Though the itinerary doesn’t include a glamorous stroll down the red carpet in Hollywood or a white-tie and tails gala in Stockholm, Angela Pannier is excited about her travel plans for the month.
There was a family vacation in Minnesota and an upcoming work trip to Spain. But, sandwiched between was a quick stop in the nation’s capital to receive an honor.
On July 25 in Washington, D.C., Pannier was among 300 young researchers from across the United States receiving the Presidential Early Career Award for Scientists and Engineers for the years 2015-2017. It is the highest honor presented by the federal government to individuals who are in the early stages of their research careers.
“As far as I can tell, based on the emails and texts I’ve been getting, this is a really big deal,” Pannier said. “It’s an award you do not apply for. I am overwhelmed by it and all the people reaching out to congratulate me.”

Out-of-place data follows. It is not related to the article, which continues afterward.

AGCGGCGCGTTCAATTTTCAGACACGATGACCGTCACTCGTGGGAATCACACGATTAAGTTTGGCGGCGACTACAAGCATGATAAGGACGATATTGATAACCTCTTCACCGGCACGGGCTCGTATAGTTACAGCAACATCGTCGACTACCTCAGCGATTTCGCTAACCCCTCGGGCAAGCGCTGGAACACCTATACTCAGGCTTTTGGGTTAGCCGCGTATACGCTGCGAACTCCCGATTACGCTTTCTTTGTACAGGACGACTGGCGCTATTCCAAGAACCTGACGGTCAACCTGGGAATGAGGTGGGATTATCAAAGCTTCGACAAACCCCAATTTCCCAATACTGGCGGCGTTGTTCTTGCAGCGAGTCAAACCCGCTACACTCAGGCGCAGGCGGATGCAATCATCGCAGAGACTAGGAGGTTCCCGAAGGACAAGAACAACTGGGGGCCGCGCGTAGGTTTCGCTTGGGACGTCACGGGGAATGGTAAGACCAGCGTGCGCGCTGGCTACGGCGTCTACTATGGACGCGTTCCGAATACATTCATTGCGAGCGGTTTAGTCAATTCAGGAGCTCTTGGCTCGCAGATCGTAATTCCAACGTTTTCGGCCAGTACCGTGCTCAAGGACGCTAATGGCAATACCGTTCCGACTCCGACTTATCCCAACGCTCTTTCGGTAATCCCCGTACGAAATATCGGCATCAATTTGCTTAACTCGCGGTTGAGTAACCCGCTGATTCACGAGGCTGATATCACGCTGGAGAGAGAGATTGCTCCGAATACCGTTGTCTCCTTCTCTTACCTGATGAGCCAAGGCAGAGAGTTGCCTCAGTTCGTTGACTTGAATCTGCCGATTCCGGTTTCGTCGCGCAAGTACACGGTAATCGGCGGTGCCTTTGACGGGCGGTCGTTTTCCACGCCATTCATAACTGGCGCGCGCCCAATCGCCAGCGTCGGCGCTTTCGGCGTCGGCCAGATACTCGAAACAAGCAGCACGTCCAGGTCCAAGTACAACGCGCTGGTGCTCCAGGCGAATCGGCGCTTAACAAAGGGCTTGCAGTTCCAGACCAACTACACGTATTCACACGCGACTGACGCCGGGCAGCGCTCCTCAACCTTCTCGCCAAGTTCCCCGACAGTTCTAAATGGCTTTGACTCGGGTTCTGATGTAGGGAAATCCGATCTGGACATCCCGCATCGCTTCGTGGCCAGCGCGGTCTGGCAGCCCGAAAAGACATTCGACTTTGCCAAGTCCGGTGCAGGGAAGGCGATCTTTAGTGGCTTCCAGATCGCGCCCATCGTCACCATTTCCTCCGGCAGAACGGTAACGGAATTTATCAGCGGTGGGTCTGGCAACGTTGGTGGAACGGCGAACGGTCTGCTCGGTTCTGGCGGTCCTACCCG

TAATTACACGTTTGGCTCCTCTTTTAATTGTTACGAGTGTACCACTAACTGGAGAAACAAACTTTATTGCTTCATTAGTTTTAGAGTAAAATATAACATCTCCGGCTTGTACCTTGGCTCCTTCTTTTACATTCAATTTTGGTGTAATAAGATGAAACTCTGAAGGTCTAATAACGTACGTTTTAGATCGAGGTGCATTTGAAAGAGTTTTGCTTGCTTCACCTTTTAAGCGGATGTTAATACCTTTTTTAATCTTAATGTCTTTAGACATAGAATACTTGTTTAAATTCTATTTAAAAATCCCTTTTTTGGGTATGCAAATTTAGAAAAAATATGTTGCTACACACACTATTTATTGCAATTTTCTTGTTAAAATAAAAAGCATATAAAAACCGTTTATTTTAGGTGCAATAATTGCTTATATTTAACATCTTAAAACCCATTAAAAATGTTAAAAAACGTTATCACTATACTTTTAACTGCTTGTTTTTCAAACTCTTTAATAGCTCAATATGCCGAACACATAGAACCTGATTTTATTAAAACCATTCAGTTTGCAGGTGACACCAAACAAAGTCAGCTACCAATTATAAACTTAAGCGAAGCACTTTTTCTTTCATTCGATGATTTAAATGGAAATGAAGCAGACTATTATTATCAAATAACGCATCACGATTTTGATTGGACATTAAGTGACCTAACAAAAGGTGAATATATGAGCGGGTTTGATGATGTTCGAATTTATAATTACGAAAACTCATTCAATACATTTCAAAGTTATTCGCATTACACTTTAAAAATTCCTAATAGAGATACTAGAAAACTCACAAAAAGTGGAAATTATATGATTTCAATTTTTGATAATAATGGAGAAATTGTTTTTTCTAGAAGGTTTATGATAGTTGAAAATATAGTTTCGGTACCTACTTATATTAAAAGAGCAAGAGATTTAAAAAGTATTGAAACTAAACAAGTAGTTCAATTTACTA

And in a bit of a time crunch to fit it into an already busy schedule.
“I just found out three weeks before the ceremony,” Pannier said, “and now I’m squeezing in a quick trip to D.C. between the other trips!”
And working as a co-chair on a N2025 committee drafting a strategic plan for the university for the next five years. And being part of a graduate student’s doctoral defense. And a qualifying exam. All in the same two weeks as all the travel.
Finding her path
As a youth growing up in Fremont, Nebraska, Pannier was always hungry to learn. But the path to becoming an engineering professor and internationally renowned researcher wasn’t always clear.
“I always loved math, science and physics, and I loved reading. I read all the time. My mom and dad couldn’t get me books fast enough,” Pannier said. “That’s probably why when I was 5 my aunt used to call me ‘The Little Professor.’ That was not necessarily my inspiration or aspiration at the time or the reason I got into engineering.”
Study in a STEM field remained gauzy through high school as Pannier pursued another love for playing the oboe.
“I remember when I started playing a musical instrument, someone told me the oboe is one of the hardest instruments, so I said that’s what I wanted to play,” Pannier said. “They tried to convince me to start on clarinet because I was only 10, and I said, ‘No. I’m playing the oboe.’”